Driving into the future in a green machine

The Tesla Model S is one of the models the American company is using to woo overseas buyers. Photo / Supplied
The Tesla Model S is one of the models the American company is using to woo overseas buyers. Photo / Supplied

Not many test drives start from inside a gleamingly white, smoothly contoured interior of a shopping centre, but Tesla isn't an ordinary car manufacturer.

And the Model S isn't an ordinary sedan. It's set to transform the way we get from place to place and how we treat the planet.

Just launched in right-hand drive in the UK (see page 11), the Model S has had plenty of hype. The more sceptical might point out that a car costing £50,000 to £100,000 ($98,000 to $197,000) and sold around the corner from a Louis Vuitton store in White City, London, will struggle to be a green car for the masses.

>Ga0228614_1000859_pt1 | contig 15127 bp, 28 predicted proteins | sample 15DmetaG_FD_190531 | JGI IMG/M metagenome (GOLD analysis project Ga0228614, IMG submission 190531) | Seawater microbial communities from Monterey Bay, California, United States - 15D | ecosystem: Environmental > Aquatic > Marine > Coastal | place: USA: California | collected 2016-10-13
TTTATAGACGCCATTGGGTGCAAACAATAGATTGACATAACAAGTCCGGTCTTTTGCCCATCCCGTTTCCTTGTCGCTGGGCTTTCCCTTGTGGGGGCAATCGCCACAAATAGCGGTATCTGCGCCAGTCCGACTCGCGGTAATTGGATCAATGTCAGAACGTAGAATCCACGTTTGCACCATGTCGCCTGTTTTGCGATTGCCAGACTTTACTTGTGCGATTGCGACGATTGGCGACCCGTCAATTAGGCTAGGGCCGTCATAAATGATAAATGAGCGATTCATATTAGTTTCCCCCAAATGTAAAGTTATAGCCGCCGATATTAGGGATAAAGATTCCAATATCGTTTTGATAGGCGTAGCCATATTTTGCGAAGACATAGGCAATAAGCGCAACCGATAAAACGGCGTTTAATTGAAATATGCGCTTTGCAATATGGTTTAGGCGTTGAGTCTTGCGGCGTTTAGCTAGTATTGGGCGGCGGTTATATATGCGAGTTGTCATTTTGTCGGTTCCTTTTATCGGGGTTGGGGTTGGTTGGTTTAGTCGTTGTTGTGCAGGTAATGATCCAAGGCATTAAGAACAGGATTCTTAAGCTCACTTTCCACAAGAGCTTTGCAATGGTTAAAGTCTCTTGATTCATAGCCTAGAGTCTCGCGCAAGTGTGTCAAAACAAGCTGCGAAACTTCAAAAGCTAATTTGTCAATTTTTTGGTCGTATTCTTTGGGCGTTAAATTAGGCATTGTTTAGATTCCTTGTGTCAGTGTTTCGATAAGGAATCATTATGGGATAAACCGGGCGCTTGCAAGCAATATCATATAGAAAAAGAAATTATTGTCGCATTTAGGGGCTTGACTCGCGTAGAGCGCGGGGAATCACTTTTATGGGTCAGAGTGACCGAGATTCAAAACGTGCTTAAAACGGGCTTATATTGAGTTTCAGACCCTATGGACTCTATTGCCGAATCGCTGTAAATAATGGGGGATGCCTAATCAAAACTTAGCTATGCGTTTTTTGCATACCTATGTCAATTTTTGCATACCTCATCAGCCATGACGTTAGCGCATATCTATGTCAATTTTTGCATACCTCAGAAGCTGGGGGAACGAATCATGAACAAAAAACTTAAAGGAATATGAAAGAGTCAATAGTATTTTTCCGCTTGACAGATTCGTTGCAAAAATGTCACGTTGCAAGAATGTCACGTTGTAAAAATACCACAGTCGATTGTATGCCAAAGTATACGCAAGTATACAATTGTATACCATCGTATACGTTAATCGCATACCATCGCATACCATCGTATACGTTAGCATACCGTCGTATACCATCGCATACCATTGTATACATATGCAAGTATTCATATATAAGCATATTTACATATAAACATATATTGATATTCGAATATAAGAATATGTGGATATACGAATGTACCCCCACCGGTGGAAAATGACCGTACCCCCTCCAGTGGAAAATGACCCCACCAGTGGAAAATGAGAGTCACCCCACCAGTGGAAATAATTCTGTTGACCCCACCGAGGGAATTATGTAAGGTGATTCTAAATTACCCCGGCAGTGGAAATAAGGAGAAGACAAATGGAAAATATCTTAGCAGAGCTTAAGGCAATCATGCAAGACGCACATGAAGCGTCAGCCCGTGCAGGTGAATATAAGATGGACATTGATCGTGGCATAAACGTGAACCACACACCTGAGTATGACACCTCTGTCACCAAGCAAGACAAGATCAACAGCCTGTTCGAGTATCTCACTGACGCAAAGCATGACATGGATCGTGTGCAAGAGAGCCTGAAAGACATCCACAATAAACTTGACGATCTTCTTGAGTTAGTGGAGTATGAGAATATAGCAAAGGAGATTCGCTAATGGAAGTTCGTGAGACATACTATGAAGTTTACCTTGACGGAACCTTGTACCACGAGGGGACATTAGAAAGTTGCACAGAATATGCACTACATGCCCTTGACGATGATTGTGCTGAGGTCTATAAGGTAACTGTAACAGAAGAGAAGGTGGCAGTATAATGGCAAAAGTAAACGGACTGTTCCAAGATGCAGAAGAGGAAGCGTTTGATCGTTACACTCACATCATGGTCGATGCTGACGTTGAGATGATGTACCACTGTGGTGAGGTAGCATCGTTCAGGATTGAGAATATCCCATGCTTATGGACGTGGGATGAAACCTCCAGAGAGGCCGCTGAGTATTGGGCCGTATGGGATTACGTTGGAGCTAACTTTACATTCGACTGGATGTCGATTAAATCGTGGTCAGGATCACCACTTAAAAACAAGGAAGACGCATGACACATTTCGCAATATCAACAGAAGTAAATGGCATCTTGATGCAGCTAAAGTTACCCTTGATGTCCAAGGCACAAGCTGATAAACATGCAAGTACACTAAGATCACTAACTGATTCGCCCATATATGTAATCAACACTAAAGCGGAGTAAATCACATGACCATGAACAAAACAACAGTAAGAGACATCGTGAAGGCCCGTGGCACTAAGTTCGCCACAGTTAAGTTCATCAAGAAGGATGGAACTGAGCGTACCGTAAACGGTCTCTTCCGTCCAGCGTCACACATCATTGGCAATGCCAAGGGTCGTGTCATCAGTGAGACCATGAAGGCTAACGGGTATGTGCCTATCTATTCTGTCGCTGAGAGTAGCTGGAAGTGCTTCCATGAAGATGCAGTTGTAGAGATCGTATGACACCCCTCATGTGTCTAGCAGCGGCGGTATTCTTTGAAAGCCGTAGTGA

Nonetheless, the Model S is a truly revolutionary car. Until now, most electric cars only offered a range of about 160km before recharging, but its unique battery pack containing over 7000 cells means the Model S has practically trebled that distance.

Plus, it's a proper sedan with space for five adults, all the creature comforts you want, and the ability to recharge via one of Tesla's supercharging stations in just 30 minutes.

It's the same story on the road, where the Model S is just as refined, if not more comfortable, than a top-of-the-range Mercedes or Audi, with terrifyingly immediate acceleration.

Buttons are few and far between and it feels a bit like driving a smartphone. Yet, despite all this future-heavy stuff, you still have to plug it in at the mains.

-Independent

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